" (a Manager's Guide to Cultural Competence Education for Health Care Professionals, nd) Cultural competence is a development process as no individual "becomes culturally competent overnight or with one or two hours of training." (a Manager's Guide to Cultural Competence Education for Health Care Professionals, nd) Cultural competence training is stated to involve "attitude changes and the examining of personal biases and stereotypes as an initial step to acquiring the skills and competencies necessary for quality cross-cultural care." (a Manager's Guide to Cultural Competence Education for Health Care Professionals, nd)
The Kaiser Family Foundation (2003) states in the work entitled: "Compendium of Cultural Competence Initiatives in Health Care" that cultural competency faces challenges which include: (1) the lack of agreement on the terms, definitions and core approaches; (2) limited research on impact and effectiveness; (3) a misperception that the activities are focused exclusively on people of color, rather than also on diverse population groups that, for example, arise from religious affiliation, class, or sexual orientation; and (4) absence of a financing funding source considered sufficient to implement new initiatives. (United States Department of Justice, 2000)
The work of Bacal, Jansen, and Smith (2006) entitled: "Developing Cultural Competency in Accordance with the Health Practitioners Competence Assurance Act" states that the differences in cultural:
body language, how to show (dis)respect, modesty and privacy concerns, expressions of (dis)agreement, and what constitutes courtesy, it is easy when dealing with someone from another culture to unwittingly give offence or to unintentionally make someone feel awkward, uncomfortable, or confused. In a medical set-ting, patients are often already un-certain, intimidated, and/or apprehensive, so anything that worsens, rather than improves, these feelings tends to create additional barriers between the doctor and patient.10Numerous studies, reviewed by Levinson, demonstrate that patient outcomes improve when patients' cultural, emotional, and personal concerns are considered along with their medical condition." (Bacal, Jansen, and smith, 2006)
IV. EMERGING STANDARDS of CARE
It is clear from the literature reviewed in this study that 'Emerging Standards' of 'culturally competent care' are developing rapidly among healthcare professionals and that best practices are being identified and acknowledged widely among professional nursing staff which includes proper training provisions to equip staff with the necessary levels of competence in negotiation cultural factors known to influence access to healthcare by ethnically diverse patients.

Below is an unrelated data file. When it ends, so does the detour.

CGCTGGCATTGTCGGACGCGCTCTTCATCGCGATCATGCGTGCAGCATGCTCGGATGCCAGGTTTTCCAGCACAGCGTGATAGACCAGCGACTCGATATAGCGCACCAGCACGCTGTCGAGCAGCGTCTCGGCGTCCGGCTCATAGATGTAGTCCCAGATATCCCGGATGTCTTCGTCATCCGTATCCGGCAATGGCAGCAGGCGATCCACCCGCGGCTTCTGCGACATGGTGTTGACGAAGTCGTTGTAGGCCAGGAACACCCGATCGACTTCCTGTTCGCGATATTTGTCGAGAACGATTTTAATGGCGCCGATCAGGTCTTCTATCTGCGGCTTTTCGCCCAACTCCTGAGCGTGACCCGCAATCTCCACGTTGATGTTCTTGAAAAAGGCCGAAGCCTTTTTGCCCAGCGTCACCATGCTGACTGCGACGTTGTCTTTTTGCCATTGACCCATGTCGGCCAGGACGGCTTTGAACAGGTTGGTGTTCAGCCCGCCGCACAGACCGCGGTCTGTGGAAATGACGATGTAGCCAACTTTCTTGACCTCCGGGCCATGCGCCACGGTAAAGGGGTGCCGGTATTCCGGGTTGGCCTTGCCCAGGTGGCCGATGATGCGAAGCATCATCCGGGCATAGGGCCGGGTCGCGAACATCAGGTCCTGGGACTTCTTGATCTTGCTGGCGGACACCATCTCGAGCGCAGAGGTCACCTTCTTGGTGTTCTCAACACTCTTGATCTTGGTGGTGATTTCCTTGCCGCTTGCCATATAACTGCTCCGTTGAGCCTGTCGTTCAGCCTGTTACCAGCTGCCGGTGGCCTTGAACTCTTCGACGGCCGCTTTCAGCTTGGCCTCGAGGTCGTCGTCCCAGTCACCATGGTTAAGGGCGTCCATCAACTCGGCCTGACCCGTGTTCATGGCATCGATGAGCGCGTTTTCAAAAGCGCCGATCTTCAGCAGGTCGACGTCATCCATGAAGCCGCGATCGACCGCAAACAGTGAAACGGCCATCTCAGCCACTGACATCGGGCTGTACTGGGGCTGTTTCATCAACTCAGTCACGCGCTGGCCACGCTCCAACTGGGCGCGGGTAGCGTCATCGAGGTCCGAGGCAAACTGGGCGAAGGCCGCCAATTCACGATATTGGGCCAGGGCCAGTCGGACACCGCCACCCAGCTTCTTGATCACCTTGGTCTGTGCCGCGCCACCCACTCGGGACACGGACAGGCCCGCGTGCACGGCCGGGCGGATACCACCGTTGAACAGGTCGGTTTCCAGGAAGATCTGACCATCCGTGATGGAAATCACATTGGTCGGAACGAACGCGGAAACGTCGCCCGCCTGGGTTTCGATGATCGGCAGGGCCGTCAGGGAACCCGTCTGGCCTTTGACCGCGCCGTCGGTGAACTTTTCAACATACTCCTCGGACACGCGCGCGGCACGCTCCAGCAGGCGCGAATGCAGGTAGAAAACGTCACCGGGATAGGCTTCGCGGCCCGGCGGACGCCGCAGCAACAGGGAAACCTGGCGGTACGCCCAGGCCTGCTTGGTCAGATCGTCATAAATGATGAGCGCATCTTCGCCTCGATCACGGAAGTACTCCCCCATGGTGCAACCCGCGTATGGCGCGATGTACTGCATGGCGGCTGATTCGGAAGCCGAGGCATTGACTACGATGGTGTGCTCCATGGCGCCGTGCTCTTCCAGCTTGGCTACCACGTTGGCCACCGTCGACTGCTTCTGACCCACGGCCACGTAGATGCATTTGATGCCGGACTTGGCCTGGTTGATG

SUMMARY & CONCLUSION
This work has examined the issue of culturally competent provision of care for those in the nursing and other healthcare services professions and has identified various aspects of culturally competent care and the characteristics of culturally competent care among health care organizations and professionals. The standards that are emerging as 'best practice' standards of care are those gained through trial and experience, research study and their findings, and the experiential provision of health care by nursing professionals as accounted for in these various studies and accompanying reports. There is a general consensus among health care professionals and professional nursing staff of the primary requirements of delivering culturally competent care and this consensus has been related as well in this study. As noted in this study culturally competent care is a developmental process that is ongoing in nature and that never actually stops developing since culturally competent care is an ongoing enabler of access to effective healthcare by those among ethnically and racially diverse populations that comprise the patient base for health care organizations and professionals in their daily practice.
Foley, R. And Wurmser, T.A. (2004) Culture Diversity/a Mobile Workforce Command Creative Leadership, New Partnerships, and Innovative Approaches to Integration. Nursing Administration Quarterly, Vol. 28 (2) April/May 2004.
Cultural Competency in Medicine (2008) American Medical Student Association. AMSA Foundation 2008.
Racial and Ethnic Disparities in Health Care: A Position Paper of the American College of Physicians. 3 Aug 2004. Vol. 141 Issue 3. Annals of Internal Medicine. Online available at http://www.annals.org/cgi/content/full/141/3/226
Like, Robert C. (nd) Cultural Competency Training: Best and Promising Practices. Center for Healthy Families and Cultural Diversity. Department of Family Medicine UMDNJ - Robert Wood Johnson Medical School.
Manager's Guide to Cultural Competence Education for Health Care Professionals () Online available at (http://188.8.131.52/search?q=cache:m8H4v3gJG30J:www.calendow.org/uploadedfiles/managers_guide_cultural_competence (1).pdf+nursing:+cultural+competency,+emerging+standards+of+care&hl=en&ct=clnk&cd=7&gl=us
Executive Order 13166 (2000) Improving Access to Services for Persons With Limited English Proficiency. United States Department of Justice. 11 Aug 2000. Civil Rights Division. Online available at http://www.usdoj.gov/crt/cor/Pubs/eolep.php
Bacal, Kira, Jansen, Peter, and Smith, Kathleena (2005) Developing Cultural Competency in Accordance with the Health Practitioners Competence Assurance Act. Maori and Pacific Island Health.Vol. 3 No. 4 October 2006. Online available at http://184.108.40.206/search?q=cache:eGo -- lTdopQJ:www.mauriora.co.nz/file/Bacal_Oct_06.pdf+nursing:+cultural+competency,+emerging+standards+of+care&hl=en&ct=clnk&cd=11&gl=us